The Myth of Oppressed Yemeni Females [Archives:1999/31/Culture]

August 2 1999

Dr. Azza Muhammed Abdo Ghanem
Professor of Psychology
The other day, I took some foreign females to a Yemen wedding. They were so astonished by the luxury and euphoria of it all. Women irrespective of their age – young and old – or their status – rich and poor – or their looks – pretty or ordinary – were so exquisitely dressed with beautiful dresses and gold jewelry it was hardly possible to envisage them as an oppressed group. Some of them carried bundles of expensive Qat and a hubbly bubbly and was driven by a male family member who would call later to return her home. This evinced clearly care and respect on the part of male partners whether it was a husband or father. This picture repeats itself in all quarters with all women wearing the latest fashions – perhaps the rich with greater extravagance.
It was rather paradoxical but most becoming that nations called for democracy a few weeks ago, stressing female freedom and participation as well as pluralism from the heights of Sana’a. Yemen has enjoyed three female rulers long before Western democracies. Bilqis the Queen of Sheba ruled long before Islam, established a well known civilization and irrigation dams (and it is said married King Sulaiman later). The remains of that empire can still be seen in Marib and God knows how much is hidden under the buried town. Asma bint Shihab was the wife of king Ali Al-Sulaihi and his right hand. She was renowned for her literary ability and eloquence as well as knowledge of jurisprudence.
She was imprisoned after her husband’s assassination by Alahwal but managed to get her son to rescue her 8 months later and returned with him to help rule Yemen for many years from Sanaa.
Sayede Arwa Al Sulaihi ruled for almost 40 years before and after her husband’s death. She was educated by Asma bint Shihab – her mother in law – and was well known for her intelligence and wisdom. The country flourished economically due to her rule with Jibla as her choice for the throne. So around 1000 years ago first Asma then Arwa sowed the seeds fro female respect and participation which we are told in contemporary times is of paramount importance.
But it was Islam in its teachings that outlined the quality rules. It is reiterated in the holy Quran how men and women are equally responsible in duties, obligations, punishment, and rights long before any other religion or ideology ventured into such issues. So 1400 years ago, Islam stipulated the rules in a most intricate and detailed system. Distortions that have cropped up were due to ignorance, the interference of social mores and customs and the meddling of some of those who implement with other intentions.
There are so many issues that were clearly specified as landmarks of equality for women e.q. personal ownership of property, choice of a leader, choice of a husband – long before women of other religious were allowed to do so.
Yet all that the west can see is that female rights have been usurped by the right of the male to take more than one wife – which was an exception and not a general rule. We forget how many murders of spouses would have been avoided, and how many adulteress would have been prevented.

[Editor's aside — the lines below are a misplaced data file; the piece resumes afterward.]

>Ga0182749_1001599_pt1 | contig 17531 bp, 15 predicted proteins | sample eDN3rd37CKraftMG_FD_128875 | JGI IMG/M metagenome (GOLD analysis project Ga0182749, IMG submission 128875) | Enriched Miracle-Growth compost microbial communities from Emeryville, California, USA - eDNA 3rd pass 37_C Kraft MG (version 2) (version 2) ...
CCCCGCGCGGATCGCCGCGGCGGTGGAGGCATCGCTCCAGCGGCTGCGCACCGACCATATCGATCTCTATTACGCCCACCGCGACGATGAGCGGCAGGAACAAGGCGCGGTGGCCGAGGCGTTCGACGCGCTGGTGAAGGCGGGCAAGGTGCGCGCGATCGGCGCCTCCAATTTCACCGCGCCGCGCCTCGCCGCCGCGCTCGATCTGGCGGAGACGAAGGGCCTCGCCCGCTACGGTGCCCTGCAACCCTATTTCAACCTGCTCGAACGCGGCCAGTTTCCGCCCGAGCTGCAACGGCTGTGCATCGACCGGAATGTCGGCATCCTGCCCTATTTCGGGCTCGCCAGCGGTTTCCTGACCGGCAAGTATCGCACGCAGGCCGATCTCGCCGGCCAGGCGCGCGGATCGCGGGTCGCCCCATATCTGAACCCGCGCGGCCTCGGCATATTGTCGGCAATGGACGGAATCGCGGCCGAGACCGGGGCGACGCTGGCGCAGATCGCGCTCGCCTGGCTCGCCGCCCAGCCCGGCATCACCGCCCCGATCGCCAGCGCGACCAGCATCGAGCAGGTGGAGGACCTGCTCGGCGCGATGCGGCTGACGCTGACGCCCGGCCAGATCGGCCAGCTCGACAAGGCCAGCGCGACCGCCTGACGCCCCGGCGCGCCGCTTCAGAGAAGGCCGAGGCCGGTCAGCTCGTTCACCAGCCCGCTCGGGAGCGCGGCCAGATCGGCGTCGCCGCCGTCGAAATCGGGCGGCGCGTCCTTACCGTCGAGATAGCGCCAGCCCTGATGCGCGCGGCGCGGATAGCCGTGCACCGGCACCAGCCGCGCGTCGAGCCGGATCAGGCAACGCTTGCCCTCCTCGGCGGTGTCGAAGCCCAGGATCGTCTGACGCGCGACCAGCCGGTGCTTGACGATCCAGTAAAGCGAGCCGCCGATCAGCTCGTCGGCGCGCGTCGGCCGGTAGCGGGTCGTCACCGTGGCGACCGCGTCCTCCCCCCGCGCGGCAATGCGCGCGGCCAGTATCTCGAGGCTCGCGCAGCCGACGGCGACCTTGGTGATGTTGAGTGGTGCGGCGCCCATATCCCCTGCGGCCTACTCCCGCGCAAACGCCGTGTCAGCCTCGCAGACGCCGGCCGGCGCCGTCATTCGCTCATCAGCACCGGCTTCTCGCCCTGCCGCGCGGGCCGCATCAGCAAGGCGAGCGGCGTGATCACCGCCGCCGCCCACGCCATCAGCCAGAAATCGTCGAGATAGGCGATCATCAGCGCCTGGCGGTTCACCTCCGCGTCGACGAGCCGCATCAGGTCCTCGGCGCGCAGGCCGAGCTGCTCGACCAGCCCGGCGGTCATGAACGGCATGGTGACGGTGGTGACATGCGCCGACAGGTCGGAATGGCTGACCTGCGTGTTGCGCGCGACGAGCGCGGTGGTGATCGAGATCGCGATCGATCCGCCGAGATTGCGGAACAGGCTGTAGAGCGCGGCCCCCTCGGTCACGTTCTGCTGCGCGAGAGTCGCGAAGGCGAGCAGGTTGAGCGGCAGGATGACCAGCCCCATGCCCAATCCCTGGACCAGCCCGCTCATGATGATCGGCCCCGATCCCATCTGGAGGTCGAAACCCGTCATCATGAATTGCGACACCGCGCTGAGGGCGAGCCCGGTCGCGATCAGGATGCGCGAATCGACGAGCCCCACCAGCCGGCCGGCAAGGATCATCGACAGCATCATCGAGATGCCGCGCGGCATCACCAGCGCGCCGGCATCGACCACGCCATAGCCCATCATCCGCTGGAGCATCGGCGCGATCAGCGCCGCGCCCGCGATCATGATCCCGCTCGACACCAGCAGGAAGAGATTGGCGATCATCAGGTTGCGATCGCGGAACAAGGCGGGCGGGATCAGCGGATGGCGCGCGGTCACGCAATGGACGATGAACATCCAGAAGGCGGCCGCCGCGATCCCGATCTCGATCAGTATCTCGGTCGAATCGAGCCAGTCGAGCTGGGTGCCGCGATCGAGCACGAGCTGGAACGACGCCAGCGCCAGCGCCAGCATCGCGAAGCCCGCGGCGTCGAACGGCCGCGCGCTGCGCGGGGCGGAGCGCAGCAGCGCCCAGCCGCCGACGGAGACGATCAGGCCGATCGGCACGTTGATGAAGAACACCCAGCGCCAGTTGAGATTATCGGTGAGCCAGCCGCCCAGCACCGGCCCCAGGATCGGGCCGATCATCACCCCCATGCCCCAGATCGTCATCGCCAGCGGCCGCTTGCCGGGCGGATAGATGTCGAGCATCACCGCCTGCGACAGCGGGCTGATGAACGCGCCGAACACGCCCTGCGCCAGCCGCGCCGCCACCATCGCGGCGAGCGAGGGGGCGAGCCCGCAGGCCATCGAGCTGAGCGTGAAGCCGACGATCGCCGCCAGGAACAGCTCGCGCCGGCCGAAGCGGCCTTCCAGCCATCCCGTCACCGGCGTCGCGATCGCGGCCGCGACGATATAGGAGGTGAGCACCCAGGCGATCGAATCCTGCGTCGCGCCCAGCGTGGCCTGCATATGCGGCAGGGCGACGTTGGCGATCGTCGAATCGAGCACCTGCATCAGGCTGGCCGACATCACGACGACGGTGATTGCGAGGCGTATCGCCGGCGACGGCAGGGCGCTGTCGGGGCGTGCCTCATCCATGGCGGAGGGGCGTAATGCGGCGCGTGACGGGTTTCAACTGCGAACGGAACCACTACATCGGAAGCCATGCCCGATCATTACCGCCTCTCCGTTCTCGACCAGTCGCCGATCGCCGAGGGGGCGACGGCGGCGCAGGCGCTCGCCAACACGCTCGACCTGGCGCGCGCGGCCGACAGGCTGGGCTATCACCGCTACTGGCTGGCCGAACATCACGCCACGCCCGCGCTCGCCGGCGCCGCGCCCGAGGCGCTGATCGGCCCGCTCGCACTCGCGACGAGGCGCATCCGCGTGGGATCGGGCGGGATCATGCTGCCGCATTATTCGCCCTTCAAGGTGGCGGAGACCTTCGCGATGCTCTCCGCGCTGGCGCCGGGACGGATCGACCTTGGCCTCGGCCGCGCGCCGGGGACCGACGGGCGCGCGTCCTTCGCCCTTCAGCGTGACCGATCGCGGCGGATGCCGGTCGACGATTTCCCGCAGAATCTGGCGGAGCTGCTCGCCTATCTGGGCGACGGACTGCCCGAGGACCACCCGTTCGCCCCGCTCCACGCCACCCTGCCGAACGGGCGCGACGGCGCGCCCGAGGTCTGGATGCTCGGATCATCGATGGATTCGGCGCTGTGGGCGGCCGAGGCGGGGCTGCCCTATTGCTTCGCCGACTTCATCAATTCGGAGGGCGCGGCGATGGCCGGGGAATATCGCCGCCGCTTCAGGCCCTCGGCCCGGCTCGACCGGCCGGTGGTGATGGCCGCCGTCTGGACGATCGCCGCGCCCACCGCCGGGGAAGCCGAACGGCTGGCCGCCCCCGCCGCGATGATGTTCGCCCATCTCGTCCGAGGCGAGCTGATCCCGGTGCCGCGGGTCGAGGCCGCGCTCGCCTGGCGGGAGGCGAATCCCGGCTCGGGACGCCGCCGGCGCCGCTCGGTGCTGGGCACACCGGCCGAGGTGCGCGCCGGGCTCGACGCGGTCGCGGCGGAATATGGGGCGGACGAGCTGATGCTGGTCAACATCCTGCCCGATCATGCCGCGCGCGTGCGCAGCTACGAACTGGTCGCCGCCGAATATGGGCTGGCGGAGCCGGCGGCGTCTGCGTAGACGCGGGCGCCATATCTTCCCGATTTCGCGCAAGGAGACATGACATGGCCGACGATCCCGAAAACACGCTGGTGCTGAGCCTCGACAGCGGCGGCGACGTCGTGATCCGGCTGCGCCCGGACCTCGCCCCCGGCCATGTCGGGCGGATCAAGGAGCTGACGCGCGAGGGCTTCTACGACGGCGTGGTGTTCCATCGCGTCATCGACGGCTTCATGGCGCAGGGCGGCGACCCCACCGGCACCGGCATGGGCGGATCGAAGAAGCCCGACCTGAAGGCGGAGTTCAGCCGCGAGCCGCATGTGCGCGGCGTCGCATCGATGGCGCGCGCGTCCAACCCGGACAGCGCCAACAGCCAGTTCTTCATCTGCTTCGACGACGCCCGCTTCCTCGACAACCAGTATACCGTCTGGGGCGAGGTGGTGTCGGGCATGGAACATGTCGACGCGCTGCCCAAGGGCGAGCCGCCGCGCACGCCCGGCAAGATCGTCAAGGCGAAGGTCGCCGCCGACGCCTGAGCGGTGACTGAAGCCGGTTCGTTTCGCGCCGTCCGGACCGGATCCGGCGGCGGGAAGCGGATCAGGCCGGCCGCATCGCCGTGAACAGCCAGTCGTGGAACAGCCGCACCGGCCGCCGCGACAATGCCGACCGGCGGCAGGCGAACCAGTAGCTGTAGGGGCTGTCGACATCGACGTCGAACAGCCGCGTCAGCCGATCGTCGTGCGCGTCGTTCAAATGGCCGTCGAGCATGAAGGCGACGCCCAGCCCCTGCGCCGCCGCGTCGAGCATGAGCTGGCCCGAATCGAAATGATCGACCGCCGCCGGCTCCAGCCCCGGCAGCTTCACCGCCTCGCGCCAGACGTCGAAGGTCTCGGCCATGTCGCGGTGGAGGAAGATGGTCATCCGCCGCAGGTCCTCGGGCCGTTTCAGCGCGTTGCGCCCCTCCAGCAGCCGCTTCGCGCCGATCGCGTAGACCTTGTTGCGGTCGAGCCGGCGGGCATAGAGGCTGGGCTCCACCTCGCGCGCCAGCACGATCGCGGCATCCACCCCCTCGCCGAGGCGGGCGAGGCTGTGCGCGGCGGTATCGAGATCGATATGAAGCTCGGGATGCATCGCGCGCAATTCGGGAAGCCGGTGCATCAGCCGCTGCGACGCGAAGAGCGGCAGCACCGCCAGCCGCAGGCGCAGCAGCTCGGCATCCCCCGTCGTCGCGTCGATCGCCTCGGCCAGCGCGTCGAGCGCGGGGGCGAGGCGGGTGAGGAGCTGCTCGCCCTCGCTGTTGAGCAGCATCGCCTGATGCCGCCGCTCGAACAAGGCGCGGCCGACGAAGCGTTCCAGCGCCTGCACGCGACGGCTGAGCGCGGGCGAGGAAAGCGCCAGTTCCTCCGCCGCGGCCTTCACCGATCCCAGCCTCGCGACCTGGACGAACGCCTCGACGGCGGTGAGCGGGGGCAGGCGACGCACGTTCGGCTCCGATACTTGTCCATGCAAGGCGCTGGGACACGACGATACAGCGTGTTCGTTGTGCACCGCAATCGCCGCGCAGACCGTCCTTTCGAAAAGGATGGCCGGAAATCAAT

This is not the place to discuss the details of such issues, but it is the intention of this article to dispel the myth and the misconceptions that women in Yemen have no rights, no power, no freedom etc. They do have a lot. However the problem is that the marital contract sets duties and rights for each partner-complementary rather than identical. Just because these differ from the status quo or expectations or baseline of the newly born democracies it does not mean that they are fallations or inferior. It is simply a different equation. You have to accept it with all its paraphernalia and stop patronizing others.
Women in Yemen had political rights to vote long before many other democracies. There has been a positive change of attitude even to active participation in decision making and executive positions. The recent election of a doctor of medicine to the highest executive committee of the GPC party by a wide majority is such a positive sign. Another development is the soon to be first female ambassador to a European country, a highly intellectual female who has been a deputy minister for some time. Another academic female started a private university on her own. We have had female deans of faculties t the universities. We have a female study center at the university. We have had nearly 26 females in the foreign core. We have over 100 female members of staff at Sana’a University alone i.e. 12% of the total. We enjoyed coeducation since 1970 at all our universities. Women get equal pay in all spheres of the public sector.
So on both the official level and the personal stance, females have a great deal of power in spite of the fact that we have not been able to solve the illiteracy problem of over 70% of females in Yemen. There are many issues that need to be clarified in future papers, issues that are used to stretch to gap and exaggerate the gender differences e.g. inheritance, divorce rights, polygamy, the right as a witness, the veil, decision making-management and responsibility.
But there are actively the most practical and common sense explanations for all exceptions and idiosyncrasies that run parallel to general rules. An intransigent law would create difficulty for special cases and the beauty of Islam is that it is a whole system of life and not only of beliefs.
To close let us just look at some of the sayings of the Prophet Mohammed (P) that convey the following meaning:
Precedence of the mother over children: your mother, your mother, your mother, then your father.
Preference of girls: your best offspring are girls. It is best to start your family with a daughter. Who ever supports needy girl shall end in heaven. If you buy a gift for the children start with the daughters.